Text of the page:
Vaping Linked to Higher Respiratory Disease Risk in Large US Study

Vaping Linked to Higher Respiratory Disease Risk in Large US Study
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Use of electronic cigarettes (e-cigarettes) is associated with an increased risk of respiratory diseases, including chronic obstructive pulmonary disease (COPD), among young adults, irrespective of other tobacco product use, a large U.S.-based study shows.

Compared to healthy people, those currently using e-cigarettes, commonly called vaping, had a 43% increased risk of developing a respiratory disease, the data show.

“This provides some of the very first longitudinal evidence on the harms associated with e-cigarette products,” Andrew Stokes, PhD, assistant professor of global health at the Boston University School of Public Health, and the study’s lead author, said in a press release.

“In recent years we have seen dramatic increase in e-cigarette use among youth and young adults which threatens to reverse decades of hard-fought gains,” Stokes added. “This new evidence also suggests that we may see an increase in respiratory disease as youth and young adults age into midlife, including asthma, COPD, and other respiratory conditions.”

The study, “Association of Electronic Cigarette Use With Incident Respiratory Conditions Among US Adults From 2013 to 2018,” was published in JAMA Network Open.

E-cigarettes have become widely popular since their introduction to the U.S. market in 2007. While exposure to toxic substances from e-cigarettes is significantly lower compared to traditional cigarettes (according to a 2018 report by the National Academies of Sciences, Engineering, and Medicine), more recent studies indicate that vaping poses specific health risks, including respiratory issues.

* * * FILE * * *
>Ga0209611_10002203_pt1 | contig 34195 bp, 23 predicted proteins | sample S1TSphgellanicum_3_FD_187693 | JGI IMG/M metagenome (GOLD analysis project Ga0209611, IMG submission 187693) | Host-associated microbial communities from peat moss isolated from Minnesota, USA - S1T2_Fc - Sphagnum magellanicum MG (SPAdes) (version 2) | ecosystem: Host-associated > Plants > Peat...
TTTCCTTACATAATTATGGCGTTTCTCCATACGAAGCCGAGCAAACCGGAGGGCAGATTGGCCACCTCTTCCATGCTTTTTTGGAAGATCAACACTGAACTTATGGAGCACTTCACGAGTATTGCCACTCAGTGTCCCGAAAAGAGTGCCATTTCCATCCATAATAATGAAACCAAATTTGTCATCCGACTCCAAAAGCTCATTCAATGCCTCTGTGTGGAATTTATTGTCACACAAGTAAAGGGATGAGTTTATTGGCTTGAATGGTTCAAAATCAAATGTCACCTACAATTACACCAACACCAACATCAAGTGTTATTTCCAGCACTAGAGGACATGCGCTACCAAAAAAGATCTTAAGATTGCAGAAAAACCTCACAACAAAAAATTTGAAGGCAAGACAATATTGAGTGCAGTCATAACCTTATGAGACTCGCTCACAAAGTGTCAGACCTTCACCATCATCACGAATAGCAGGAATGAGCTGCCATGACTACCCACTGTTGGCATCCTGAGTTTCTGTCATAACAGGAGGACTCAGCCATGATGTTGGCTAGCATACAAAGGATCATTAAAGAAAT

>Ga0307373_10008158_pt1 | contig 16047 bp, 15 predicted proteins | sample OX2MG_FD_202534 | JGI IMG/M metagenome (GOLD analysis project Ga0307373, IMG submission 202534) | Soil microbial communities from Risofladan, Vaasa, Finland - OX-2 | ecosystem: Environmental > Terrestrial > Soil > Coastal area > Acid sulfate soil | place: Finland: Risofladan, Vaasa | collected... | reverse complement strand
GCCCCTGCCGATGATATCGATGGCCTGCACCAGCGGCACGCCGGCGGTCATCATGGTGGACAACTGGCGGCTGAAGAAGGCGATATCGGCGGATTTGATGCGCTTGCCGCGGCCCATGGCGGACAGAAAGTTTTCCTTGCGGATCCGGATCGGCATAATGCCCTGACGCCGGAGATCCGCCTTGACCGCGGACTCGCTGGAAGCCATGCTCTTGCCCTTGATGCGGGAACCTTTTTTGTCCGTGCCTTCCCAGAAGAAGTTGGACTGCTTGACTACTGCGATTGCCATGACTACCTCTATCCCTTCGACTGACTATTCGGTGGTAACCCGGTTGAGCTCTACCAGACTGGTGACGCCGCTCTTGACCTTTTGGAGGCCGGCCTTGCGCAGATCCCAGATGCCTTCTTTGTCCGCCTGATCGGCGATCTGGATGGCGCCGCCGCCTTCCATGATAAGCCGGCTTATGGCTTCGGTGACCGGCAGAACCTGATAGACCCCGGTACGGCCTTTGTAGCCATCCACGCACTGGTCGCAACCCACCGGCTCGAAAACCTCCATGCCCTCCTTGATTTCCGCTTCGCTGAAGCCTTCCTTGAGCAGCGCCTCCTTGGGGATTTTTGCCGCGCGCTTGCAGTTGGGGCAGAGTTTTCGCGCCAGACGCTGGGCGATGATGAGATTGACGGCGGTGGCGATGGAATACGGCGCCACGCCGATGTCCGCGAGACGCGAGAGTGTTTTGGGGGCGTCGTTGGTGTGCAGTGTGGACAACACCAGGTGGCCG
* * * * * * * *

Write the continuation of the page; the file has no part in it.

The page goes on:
E-cigarettes contain harmful components, such as heavy metals and ultra-fine particles, and their use has been linked to increased immune response impairments and toxic effects to lung cells.

An outbreak of lung injuries associated with vaping has also been reported in the U.S.  However, the long-term effects of e-cigarette use are not fully understood.

In the new study, a group of researchers at the Boston University School of Public Health investigated the clinical outcomes of e-cigarette use in a large representative group of the U.S. population, retrieved from the Population Assessment of Tobacco and Health (PATH) study, an initiative of the National Institutes of Health and the U.S. Food and Drug Administration.

PATH collected annual survey data about tobacco habits and how its use impacted the health of U.S. citizens. The data were collected four times from 2013 to 2018.

In total, the study included data from 21,618 respondents, 11,017 (49.1%) of whom were men and 12,969 (65.2%) were non-Hispanic white.

At the start of the analysis (baseline), 7,405 respondents (16.8%) had used e-cigarettes, including 2,329 (5.2%) current users.

Compared to respondents who had never used e-cigarettes (14,213 respondents), current users were younger — 21.9% were 18 to 24 years old vs. 10.8% of never users — and more likely to use other tobacco products and illicit drugs.